How to cut down that lengthy CV

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After the hours you put into creating your CV, it seems the average time a potential employer will spend perusing it is a whole three minutes. So next time you’re editing your employment history, it’s definitely something to keep in mind. Although it’s tempting to include each and every job you’ve ever had – especially if you feel like you gained valuable experience in each – you could risk having your application rejected because it was either too long or just too information heavy.

However this is without doubt something that’s easier said than done. You might have a ton of work experience, achievements or even voluntary work you want to impress a potential employer with, so deciding what points are important and what aren’t can prove tricky.

So where do you start? Here are a few tips that will help you keep your CV short and sweet or, at the very least, one page less than your current job portfolio!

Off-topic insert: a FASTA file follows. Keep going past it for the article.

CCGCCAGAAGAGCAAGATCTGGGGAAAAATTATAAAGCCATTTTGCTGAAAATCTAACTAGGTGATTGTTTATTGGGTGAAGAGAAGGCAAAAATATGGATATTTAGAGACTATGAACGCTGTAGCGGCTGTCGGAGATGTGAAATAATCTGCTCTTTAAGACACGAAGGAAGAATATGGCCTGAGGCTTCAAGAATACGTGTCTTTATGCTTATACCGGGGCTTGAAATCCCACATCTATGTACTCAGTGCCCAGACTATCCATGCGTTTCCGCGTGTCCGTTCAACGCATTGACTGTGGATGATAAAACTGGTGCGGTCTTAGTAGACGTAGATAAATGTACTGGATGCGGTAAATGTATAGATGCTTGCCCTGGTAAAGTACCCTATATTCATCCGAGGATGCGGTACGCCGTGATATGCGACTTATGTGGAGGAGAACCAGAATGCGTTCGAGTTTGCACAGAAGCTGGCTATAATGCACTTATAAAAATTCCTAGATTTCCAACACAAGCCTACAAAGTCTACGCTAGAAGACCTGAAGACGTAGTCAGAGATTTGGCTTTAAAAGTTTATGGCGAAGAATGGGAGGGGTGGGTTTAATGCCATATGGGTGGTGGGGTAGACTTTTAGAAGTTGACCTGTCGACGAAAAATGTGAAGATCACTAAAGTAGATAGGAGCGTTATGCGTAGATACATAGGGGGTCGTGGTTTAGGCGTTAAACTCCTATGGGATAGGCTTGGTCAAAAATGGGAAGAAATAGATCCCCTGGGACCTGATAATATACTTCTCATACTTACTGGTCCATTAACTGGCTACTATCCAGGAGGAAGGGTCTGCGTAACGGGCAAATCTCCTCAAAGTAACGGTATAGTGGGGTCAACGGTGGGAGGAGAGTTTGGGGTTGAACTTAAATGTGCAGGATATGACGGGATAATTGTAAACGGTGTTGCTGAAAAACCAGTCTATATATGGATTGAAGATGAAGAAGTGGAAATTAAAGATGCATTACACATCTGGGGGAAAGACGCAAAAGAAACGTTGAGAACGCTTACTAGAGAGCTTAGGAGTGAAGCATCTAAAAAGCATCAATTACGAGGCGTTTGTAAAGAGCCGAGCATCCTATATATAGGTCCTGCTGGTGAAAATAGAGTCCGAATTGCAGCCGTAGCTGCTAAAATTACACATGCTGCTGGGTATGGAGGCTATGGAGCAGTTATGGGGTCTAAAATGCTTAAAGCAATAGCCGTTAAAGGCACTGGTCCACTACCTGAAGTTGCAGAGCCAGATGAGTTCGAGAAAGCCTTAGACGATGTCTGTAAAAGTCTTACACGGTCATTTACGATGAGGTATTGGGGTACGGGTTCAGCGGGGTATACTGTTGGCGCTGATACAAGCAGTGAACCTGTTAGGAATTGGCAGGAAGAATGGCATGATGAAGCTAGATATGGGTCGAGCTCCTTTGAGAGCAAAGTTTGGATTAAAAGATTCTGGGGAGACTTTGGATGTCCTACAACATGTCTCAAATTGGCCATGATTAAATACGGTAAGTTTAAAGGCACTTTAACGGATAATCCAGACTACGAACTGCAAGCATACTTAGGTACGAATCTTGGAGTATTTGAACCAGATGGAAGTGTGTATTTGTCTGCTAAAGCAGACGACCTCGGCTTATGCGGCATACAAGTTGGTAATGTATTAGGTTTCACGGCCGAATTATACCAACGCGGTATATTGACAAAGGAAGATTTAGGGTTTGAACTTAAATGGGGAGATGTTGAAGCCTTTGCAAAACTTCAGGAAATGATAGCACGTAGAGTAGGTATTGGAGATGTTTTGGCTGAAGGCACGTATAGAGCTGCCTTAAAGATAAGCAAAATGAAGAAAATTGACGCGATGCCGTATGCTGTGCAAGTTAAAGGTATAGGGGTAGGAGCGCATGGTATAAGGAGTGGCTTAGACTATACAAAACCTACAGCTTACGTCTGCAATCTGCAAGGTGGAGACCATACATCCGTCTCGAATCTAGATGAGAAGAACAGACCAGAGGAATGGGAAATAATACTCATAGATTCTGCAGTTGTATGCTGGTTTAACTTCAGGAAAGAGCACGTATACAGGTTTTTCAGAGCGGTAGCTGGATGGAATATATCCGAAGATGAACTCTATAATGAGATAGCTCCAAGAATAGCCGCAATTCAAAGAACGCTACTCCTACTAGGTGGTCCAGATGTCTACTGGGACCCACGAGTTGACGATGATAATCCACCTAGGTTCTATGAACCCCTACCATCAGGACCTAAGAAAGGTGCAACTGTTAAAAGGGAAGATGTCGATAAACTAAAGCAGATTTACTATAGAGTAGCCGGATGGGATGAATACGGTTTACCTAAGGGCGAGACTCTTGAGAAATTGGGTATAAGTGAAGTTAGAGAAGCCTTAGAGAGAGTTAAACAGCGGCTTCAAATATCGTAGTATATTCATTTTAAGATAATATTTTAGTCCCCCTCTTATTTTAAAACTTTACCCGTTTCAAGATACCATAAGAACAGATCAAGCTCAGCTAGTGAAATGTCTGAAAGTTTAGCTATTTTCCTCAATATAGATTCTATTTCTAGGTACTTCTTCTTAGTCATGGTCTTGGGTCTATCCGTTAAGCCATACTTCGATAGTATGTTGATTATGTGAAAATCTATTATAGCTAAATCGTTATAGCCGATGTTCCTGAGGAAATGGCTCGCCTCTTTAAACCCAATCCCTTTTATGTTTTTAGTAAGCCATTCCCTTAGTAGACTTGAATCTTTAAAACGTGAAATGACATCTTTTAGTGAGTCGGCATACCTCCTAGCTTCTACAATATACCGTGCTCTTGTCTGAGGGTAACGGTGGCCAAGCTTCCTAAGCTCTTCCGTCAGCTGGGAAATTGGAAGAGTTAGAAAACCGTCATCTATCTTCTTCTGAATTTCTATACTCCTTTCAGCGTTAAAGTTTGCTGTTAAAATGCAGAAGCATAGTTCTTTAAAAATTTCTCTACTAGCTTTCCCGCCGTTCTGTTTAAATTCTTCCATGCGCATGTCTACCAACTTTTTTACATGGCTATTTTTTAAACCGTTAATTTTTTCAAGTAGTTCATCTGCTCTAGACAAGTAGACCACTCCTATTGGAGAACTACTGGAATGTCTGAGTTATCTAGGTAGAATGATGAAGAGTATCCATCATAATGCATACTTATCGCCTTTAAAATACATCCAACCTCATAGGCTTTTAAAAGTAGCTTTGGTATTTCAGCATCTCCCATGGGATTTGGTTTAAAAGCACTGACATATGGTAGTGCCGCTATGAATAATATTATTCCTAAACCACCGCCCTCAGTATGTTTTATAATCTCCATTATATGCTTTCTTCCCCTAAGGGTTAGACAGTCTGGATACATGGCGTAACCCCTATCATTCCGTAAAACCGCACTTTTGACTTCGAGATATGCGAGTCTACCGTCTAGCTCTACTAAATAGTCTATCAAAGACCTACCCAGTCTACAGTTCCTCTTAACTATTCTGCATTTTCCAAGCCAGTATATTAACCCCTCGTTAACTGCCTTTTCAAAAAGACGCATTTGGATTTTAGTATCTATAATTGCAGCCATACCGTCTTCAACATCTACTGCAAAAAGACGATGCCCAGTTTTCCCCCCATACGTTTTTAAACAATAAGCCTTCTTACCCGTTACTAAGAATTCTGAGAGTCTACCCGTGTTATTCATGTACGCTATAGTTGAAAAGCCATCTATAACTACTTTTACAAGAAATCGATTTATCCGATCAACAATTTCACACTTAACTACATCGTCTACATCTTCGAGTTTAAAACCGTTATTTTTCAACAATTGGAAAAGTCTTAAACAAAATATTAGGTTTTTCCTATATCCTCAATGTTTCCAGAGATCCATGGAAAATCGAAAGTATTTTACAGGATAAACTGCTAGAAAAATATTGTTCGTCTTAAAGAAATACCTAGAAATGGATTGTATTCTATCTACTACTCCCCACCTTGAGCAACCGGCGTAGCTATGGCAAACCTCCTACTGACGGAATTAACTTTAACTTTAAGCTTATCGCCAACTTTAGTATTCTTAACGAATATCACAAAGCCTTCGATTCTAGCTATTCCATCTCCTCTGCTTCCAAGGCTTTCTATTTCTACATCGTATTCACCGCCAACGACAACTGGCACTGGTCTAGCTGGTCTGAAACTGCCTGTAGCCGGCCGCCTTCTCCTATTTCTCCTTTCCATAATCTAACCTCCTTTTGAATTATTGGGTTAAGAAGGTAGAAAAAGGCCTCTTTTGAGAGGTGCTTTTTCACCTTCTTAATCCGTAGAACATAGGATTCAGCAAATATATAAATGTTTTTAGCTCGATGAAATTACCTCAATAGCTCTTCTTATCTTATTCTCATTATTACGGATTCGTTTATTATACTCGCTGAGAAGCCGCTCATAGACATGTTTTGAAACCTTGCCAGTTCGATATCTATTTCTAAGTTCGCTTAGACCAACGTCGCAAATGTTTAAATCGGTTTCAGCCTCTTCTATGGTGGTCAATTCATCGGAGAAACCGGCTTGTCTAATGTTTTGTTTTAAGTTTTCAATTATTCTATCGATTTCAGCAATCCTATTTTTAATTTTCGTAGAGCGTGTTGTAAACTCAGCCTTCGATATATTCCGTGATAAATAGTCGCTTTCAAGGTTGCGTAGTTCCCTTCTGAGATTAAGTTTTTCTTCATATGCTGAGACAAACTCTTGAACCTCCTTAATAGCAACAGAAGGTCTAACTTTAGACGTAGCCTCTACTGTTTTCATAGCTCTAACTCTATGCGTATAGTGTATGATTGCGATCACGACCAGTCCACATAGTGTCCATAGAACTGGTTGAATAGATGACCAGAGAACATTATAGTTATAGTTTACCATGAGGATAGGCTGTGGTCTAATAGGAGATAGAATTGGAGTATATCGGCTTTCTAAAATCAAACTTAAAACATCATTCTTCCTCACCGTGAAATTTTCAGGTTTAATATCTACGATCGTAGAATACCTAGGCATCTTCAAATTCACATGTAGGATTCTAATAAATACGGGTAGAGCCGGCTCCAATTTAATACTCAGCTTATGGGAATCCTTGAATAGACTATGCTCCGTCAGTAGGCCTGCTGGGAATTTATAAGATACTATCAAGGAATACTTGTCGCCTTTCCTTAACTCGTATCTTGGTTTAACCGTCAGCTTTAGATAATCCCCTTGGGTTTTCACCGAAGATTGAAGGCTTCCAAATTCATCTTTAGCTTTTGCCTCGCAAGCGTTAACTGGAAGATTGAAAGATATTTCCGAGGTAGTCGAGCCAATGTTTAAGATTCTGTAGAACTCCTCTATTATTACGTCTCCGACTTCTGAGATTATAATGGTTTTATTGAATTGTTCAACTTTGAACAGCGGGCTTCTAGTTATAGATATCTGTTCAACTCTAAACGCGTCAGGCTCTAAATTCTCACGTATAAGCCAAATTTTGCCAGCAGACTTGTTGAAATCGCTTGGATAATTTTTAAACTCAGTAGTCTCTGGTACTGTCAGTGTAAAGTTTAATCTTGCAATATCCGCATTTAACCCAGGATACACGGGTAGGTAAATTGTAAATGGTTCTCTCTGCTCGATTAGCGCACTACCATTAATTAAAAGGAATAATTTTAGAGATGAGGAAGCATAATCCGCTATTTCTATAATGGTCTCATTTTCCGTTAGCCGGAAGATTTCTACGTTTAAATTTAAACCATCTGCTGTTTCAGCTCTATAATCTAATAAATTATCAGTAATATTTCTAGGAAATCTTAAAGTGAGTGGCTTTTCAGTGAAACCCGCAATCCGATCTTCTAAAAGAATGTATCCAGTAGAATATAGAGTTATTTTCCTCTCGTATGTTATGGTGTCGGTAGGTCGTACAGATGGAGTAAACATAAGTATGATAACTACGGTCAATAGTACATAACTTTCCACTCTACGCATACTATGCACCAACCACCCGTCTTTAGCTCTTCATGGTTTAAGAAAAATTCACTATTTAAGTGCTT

• Keep older roles short and concise. Instead, go into detail on your more recent jobs – you can always go into detail on older roles should you reach interview stage.


  • Avoid putting in the full address for previous employers. Again, you can always supply that later. Just include the name of the company, your role and the dates you worked there.


  • Tailor your CV for each job you apply for. This sounds tedious and it is – but when it pays off it will be worth it. Leave out irrelevant details and remove any older roles that don’t necessarily relate in some way to the role you’re applying for.


  • Use bullet points to explain the aspects of a job role. It’s a great way of keeping you sentences short, to the point, and they don’t take up quite as much page space as lengthy paragraphs.


  • Leave references off your CV, unless the job spec specifically asks them to be included. All you need is a line stating they are available upon request and you’re covered.


  • Trim your margins. You’ll notice that there are default margins set on Word documents or any editing application you’re using to type up your CV. But if you make these margins smaller, you’ll have more space to work with.